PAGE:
How Arizona’s Comparative Negligence Laws Work
Comparative negligence (also known as comparative fault) affects a wide array of cases, especially regarding personal injuries, auto accidents, premises liability, and similar contests of fault. Every state has its own fault laws, but Arizona’s comparative negligence laws are especially generous, as they adhere to a concept known as pure comparative negligence.
Comparative Negligence in Practice
So what is Arizona’s definition of comparative negligence? Simply put, it means that fault affects, but doesn’t negate, a claimant’s ability to be compensated for damages. Negligence assignment can either be comparative or contributory in nature—the prior is used in most states, and results in a system where a defendant and claimant’s level of fault are compared to one another, usually via a percentage. Contributory negligence, conversely, is simpler; if a defendant is found to have been partially negligent, they’re completely barred from receiving compensation.
Comparative negligence can further be “pure” or “modified,” which is where Arizona’s specific rulings start to come into play. Many states use a modified comparative negligence system, which cuts off compensation for claimants at 50 or 51 percent fault (depending on the state). Arizona, on the other hand, uses pure comparative negligence, which means there isn’t any cutoff point, even if someone is 95 percent or more at fault. Once fault is determined, their damages are distributed or reduced proportionately.
Let’s look at a simple example. A driver runs a red light and hits a car, seriously injuring the other driver and totaling their vehicle. The victim is eligible for compensation, and undoubtedly, most of the fault lies with the motorist who ran the red light. However, while investigating, it becomes apparent that the victim wasn’t wearing their seatbelt and was texting. If their lack of a seatbelt clearly contributed to their injuries, they’ll be assigned a certain level of fault for those damages—let’s say 30 percent for the sake of this example. Additionally, though relatively minor, the distraction the driver was partaking in likely reduced their reaction time and ability to avoid the accident, placing them at 10 percent fault for the collision on the whole. When they file for compensation, the other driver will only have to compensate 70 percent of their medical costs, and 90 percent of their vehicle repair fees; proportionally, the red-light running driver might be able to file for 10 percent of their damages based on the fault of the victim.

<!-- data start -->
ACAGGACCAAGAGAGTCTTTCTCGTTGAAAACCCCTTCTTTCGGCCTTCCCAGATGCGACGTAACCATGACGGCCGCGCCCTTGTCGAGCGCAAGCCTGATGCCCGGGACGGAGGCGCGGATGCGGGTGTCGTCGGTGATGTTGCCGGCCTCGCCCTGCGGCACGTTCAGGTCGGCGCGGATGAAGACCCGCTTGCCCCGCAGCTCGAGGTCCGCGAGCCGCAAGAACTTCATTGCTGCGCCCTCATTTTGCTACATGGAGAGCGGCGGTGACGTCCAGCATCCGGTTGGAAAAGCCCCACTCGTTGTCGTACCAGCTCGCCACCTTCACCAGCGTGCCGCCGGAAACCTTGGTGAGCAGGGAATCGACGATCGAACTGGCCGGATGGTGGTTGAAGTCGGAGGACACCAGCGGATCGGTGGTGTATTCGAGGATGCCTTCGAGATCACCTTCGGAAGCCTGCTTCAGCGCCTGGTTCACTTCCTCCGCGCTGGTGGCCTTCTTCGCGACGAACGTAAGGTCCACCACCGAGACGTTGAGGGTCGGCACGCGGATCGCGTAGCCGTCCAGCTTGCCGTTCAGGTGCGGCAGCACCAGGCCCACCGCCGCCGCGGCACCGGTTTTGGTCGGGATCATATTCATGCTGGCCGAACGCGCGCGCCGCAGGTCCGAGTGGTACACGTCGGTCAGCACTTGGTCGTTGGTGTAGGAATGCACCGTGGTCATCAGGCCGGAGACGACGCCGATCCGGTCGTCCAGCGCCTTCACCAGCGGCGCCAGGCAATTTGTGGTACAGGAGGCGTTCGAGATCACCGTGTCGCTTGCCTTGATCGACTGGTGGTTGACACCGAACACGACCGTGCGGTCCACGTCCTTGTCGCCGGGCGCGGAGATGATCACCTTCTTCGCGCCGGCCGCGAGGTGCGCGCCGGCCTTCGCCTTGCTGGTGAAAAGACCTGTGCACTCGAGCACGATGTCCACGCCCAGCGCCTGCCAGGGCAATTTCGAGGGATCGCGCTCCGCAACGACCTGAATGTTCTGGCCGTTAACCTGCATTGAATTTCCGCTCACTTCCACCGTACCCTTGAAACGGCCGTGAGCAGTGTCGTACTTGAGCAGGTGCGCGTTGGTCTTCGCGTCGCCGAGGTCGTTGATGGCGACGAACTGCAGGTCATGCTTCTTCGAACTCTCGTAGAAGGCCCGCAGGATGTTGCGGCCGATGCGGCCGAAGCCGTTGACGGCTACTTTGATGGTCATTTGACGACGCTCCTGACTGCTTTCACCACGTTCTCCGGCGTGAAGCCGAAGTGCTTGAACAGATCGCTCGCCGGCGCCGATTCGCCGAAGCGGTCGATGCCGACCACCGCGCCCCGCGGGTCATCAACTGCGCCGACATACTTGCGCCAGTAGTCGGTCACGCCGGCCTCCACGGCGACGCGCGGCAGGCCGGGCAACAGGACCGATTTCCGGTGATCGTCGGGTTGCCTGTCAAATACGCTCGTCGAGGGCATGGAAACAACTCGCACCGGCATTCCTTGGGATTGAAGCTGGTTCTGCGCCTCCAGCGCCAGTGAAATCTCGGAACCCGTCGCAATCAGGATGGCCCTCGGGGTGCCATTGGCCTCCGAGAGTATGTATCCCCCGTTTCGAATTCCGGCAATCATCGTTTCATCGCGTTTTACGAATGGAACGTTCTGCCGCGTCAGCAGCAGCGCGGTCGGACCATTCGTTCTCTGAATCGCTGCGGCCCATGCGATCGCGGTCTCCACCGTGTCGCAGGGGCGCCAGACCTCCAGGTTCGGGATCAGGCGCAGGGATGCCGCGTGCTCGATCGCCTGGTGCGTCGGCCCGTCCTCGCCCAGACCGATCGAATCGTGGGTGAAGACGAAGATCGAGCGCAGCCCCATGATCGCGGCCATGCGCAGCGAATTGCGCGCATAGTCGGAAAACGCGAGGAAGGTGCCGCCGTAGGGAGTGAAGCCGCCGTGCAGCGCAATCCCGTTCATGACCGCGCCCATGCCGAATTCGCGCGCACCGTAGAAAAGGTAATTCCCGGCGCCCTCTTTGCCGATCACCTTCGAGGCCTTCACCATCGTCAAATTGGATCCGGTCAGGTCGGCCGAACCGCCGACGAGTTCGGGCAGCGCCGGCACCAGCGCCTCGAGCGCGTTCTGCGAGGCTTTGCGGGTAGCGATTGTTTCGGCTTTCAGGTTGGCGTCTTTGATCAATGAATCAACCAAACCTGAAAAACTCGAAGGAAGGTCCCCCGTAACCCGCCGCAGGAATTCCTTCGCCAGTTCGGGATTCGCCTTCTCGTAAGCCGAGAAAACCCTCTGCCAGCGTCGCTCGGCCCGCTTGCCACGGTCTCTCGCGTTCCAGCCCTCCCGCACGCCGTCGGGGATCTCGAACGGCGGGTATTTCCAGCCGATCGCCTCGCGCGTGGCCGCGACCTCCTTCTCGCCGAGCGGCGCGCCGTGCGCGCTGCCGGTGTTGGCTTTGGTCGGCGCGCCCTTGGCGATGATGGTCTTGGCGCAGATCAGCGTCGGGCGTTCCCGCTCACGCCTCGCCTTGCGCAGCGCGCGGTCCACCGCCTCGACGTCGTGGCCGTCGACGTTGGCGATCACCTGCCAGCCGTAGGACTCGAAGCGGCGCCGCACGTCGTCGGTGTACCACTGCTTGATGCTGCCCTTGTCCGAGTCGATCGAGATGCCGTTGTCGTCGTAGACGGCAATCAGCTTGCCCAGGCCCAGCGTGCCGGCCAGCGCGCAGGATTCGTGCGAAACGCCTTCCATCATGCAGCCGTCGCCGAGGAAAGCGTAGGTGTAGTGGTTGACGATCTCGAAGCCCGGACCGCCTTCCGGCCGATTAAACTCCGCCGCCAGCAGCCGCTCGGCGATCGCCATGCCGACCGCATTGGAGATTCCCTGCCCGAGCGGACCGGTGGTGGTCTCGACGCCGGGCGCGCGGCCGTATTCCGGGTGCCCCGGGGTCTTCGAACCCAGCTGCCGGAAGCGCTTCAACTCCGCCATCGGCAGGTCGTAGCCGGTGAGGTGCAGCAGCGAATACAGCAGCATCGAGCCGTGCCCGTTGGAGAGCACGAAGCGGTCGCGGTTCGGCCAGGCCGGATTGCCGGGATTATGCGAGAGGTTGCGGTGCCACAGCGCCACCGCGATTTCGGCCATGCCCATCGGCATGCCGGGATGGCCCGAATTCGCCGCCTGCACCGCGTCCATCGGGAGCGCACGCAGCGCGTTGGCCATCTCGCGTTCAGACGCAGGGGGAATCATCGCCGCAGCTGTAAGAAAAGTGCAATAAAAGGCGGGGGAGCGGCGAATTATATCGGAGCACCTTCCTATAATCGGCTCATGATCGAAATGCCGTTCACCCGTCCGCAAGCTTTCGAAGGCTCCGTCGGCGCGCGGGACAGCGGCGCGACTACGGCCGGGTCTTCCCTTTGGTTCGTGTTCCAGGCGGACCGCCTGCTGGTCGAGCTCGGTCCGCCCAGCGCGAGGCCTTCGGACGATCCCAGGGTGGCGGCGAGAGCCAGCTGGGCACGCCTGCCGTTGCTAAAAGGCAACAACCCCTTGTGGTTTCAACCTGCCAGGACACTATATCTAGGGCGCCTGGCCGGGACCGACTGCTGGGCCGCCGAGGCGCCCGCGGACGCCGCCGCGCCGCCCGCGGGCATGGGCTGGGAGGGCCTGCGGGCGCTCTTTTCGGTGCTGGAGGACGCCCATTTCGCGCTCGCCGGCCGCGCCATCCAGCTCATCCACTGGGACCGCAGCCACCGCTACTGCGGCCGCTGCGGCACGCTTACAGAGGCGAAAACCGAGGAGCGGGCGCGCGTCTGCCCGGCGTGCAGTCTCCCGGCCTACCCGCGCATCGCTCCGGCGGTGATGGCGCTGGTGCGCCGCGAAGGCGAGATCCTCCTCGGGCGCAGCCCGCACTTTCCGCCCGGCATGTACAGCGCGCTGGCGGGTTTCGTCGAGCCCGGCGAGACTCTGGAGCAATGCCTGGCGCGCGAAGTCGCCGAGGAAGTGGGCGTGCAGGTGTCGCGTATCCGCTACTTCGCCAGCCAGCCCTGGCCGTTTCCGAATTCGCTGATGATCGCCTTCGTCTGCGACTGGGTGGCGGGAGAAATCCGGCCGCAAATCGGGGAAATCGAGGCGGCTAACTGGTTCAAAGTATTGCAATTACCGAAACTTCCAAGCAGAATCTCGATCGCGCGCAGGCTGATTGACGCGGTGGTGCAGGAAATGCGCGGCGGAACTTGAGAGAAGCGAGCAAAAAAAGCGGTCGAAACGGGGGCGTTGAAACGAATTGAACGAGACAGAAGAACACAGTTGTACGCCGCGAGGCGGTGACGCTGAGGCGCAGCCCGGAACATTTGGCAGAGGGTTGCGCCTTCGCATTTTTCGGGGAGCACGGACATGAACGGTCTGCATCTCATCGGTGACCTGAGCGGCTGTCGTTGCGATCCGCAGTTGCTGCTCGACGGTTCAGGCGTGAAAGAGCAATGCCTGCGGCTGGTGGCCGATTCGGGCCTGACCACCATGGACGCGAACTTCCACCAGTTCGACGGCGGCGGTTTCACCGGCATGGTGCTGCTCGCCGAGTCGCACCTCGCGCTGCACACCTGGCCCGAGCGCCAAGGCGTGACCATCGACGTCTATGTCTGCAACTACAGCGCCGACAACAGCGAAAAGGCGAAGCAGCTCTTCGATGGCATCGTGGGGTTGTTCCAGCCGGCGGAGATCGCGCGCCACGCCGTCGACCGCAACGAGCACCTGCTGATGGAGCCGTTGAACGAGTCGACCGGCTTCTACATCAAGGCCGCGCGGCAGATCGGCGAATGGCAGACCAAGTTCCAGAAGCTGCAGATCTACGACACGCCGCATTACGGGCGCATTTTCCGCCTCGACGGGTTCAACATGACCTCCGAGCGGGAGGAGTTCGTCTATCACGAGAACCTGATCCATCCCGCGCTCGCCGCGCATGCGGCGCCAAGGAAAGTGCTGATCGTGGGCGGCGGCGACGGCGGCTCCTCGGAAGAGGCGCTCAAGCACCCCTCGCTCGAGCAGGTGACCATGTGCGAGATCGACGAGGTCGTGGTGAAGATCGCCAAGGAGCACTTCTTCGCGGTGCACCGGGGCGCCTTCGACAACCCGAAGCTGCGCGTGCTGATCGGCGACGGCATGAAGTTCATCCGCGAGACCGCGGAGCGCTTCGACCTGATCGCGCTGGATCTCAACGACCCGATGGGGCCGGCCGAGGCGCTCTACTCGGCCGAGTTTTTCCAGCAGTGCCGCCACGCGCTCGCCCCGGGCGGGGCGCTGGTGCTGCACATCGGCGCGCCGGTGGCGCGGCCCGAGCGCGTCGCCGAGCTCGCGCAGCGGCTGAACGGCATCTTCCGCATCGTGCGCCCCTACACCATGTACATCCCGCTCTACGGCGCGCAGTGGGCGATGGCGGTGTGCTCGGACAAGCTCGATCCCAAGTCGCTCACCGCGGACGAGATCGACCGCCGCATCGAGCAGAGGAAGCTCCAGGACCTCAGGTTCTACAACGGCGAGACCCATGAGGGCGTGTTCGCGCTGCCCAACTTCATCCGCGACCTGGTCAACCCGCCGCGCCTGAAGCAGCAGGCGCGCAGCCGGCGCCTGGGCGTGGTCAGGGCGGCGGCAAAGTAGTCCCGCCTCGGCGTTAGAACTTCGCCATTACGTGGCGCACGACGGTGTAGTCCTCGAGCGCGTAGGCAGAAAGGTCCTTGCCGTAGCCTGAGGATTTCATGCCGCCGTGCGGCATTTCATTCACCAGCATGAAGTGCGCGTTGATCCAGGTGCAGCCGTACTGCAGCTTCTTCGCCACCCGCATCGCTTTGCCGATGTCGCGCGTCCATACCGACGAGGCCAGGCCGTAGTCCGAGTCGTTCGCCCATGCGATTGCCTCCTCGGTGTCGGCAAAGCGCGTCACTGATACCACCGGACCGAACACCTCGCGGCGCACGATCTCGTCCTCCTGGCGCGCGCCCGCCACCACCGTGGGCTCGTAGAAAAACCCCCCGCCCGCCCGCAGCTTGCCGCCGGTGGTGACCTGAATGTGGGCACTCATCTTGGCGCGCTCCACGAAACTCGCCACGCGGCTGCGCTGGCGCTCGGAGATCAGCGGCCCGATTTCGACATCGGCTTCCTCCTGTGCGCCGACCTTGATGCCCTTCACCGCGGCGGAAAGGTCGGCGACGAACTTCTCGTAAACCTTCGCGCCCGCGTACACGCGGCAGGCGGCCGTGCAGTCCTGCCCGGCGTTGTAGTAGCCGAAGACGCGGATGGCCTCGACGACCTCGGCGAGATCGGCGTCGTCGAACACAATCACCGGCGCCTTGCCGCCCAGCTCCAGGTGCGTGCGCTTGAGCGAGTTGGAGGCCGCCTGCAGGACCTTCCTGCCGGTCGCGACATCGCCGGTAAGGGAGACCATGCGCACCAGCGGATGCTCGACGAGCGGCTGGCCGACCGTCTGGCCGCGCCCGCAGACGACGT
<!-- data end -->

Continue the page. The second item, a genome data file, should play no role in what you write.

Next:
Note that comparative fault cannot benefit someone when they’ve intentionally, willfully, or wantonly caused or contributed to someone’s injury or fatality. If, in the prior example, the driver who ran the red light was driving recklessly or with the intent to hurt someone, they would not be eligible at all for partial fault, even if the victim was technically to blame for a portion of their injuries or the accident on the whole.
Accident Attorneys Know Arizona Law Intimately
The law and its exact applications are more intricate and subtle than a surface level understanding might imply, and this is especially true when evaluating comparative negligence. Fault isn’t a particularly stringent, defined system—there’s room for debate, so an auto accident attorney can use certain methods to shift fault away from you. If you’ve been hurt by someone in Arizona, contact ELG at (623) 877-3600 to schedule a free consultation and learn more about your case.